It can come out of nowhere, and it seems like The Universal Truth: you feel fat.
Unlike its very distant cousin, Bad Hair Day (which has some basis in reality), feeling fat is typically a subjective experience. It rarely has anything to do with your actual size (or change in size). Is it possible that you gained a noticeable amount of weight overnight? Highly unlikely. However, there’s that experience, over and over: I feel fat.
You may have already heard the saying fat is not a feeling. So if fat is not a feeling, what are you feeling? And why does it disguise itself this way?
In short, it’s external culture. Our culture regularly conflates internal states like self-esteem and self-worth with our external packaging (i.e. our bodies). Therefore, it’s no wonder that just about everything gets blamed on our bodies. It’s no wonder that the thought “I feel fat” goes way deeper than our actual size.
It’s also because Fat = Everything Bad in our culture. In fact, a study by the Rudd Center for Food Policy and Obesity found that almost half of people would rather give up a year of their life than be obese. Five percent said they’d rather lose a limb than be obese. In other words, “I feel fat because everything in my life is going great!” said nobody, ever.
If fat is not a feeling, how the heck do you know what to do when it happens to you? Deflecting negativity to your “fat” body often serves the purpose of numbing yourself or avoiding the real issues. Here is a quick roadmap of how to figure out what’s really going on.
Check in with Your Physical Self
You can’t gain a significant amount of [real] weight overnight, but you could be bloated. Or you could be feeling “heavier” in your abdomen. Has your diet been out of the ordinary lately? Have you been traveling? Are you experiencing water retention from your menstrual cycle? Any of those could result in physical “heaviness” – which is not the same as fat or weight gain. It’s also possible that you feel hungry – but interpret that as a bad thing that will lead to weight gain.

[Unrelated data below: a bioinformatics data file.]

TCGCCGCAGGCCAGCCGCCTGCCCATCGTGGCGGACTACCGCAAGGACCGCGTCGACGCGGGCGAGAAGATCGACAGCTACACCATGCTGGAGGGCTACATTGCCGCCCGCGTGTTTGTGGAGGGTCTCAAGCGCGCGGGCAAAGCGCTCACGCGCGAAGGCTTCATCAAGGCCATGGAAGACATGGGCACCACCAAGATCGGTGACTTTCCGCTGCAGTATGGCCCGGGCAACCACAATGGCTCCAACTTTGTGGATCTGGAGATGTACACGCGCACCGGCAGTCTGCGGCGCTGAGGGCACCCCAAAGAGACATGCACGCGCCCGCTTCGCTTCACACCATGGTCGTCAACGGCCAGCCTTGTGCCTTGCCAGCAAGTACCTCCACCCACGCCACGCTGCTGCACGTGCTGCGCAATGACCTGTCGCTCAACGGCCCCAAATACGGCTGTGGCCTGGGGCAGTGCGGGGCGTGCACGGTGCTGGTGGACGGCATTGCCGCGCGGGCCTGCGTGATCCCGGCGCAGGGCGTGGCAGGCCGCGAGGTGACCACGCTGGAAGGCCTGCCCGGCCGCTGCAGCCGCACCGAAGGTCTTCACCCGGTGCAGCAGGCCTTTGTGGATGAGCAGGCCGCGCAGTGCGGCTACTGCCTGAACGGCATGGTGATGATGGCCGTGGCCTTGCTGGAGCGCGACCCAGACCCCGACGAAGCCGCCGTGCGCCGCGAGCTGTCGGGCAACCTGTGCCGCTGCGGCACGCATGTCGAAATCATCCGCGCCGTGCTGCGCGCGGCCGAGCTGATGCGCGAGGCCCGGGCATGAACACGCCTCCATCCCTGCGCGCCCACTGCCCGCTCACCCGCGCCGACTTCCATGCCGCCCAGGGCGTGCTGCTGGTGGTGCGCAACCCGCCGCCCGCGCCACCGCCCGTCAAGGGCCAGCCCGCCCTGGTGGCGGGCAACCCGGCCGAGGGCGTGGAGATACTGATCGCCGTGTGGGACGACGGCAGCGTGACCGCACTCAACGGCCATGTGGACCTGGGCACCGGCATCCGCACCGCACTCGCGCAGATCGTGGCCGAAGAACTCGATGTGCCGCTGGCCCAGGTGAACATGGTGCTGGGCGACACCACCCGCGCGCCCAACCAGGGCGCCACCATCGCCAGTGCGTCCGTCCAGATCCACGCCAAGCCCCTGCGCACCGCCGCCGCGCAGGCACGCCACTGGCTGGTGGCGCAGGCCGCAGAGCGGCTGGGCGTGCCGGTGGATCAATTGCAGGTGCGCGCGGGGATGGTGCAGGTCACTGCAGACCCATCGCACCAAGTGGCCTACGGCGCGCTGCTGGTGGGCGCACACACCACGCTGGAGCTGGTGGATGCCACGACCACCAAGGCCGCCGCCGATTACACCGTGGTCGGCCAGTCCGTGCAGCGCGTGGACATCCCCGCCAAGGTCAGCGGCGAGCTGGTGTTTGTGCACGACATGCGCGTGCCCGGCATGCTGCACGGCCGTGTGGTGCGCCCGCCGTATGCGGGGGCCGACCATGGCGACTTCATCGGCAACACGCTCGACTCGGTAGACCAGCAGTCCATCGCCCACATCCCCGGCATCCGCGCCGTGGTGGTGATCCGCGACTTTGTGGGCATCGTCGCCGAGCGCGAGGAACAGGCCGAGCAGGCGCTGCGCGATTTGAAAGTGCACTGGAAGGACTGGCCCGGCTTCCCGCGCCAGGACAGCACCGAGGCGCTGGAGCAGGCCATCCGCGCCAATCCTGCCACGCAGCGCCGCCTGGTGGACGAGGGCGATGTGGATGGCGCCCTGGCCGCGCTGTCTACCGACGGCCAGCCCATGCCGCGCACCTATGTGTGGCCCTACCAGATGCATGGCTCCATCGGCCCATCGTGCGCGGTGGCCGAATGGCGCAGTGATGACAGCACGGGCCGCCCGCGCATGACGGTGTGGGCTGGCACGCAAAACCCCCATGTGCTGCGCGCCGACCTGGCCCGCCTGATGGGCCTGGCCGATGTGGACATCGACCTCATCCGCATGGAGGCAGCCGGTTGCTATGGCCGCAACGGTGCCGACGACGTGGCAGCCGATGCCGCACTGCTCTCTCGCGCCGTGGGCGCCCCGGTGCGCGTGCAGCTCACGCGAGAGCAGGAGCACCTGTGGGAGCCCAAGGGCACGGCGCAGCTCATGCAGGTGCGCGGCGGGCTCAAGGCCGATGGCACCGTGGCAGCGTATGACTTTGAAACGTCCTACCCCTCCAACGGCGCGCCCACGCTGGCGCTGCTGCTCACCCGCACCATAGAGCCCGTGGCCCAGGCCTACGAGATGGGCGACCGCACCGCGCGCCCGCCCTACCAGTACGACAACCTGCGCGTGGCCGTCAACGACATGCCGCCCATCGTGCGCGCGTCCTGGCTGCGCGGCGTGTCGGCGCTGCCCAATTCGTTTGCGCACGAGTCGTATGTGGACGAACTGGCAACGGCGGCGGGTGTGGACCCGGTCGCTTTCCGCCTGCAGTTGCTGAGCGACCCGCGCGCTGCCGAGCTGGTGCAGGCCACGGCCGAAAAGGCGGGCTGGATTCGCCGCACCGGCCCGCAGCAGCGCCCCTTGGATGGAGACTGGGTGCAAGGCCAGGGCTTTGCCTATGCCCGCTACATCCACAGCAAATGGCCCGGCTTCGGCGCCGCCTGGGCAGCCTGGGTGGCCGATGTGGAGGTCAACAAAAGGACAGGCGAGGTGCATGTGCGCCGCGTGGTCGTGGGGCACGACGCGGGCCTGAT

Are Your Physical Sensations Based in Your Body, or from Your Emotions?
Pause a moment. What do you feel in your body? Tightness in your neck? Is your heart racing? If there’s no direct link to what you’ve been doing (for example, your chest feels tight because you just ran up some stairs), you could be feeling your feelings — literally. Although we may think of emotions as residing in our minds, there are many physical manifestations. Start pinpointing how you feel different emotions in your body. Butterflies in your stomach is a classic physical manifestation of anxiety/nervousness. What do you notice for yourself?
Identify Those Emotions
Whether your emotions are manifesting themselves in physical symptoms or not, put a name to them. Are you feeling sad, lonely, bored, or angry? Are there words that describe it in a more nuanced way? For example, angry could also be more finely identified: livid, rage, hostility, fury, hatred, or resentment. Feelings are not magical in and of themselves. Rather, they give you signals about what is going on in your life.
Link the Emotions to Your Life
Can you identify the origin of your feelings? Maybe your friend said something negative about you earlier in the day. Maybe your honey didn’t remember your anniversary. Or maybe you are feeling overwhelmed by new work challenges.
Address It Directly
Sometimes the remedy for the underlying issue isn’t immediately apparent. Put one hand on your heart and one on your abdomen. Take a few breaths, then ask yourself, “What do I need right now?” When you obtain some clarity, then address it directly.
Accept It If You Can’t Change It
Honestly, not everything can be fixed – or at least it may not be fixed right away. If you are in a situation where your sense of agency is limited, it’s okay to acknowledge that. It’s okay to be pissed about it, cry about it, vent about it. You can’t take away a loved one’s terminal illness; but you can at least sort it out in your mind and heart instead of turning those feelings on yourself. Feelings come and go, so even the ones that feel the worst will subside if you let them run their course.
Stop Blaming Your Body
What can you do to be kinder to your body – essentially, to yourself? Here are some suggestions:
- Move your body with respect: take a walk, stretch, or engage in other physical activity you enjoy.
- Name at least one thing you appreciate or respect about your body.
- Think of what you’d say to comfort a friend. Now say it to yourself.
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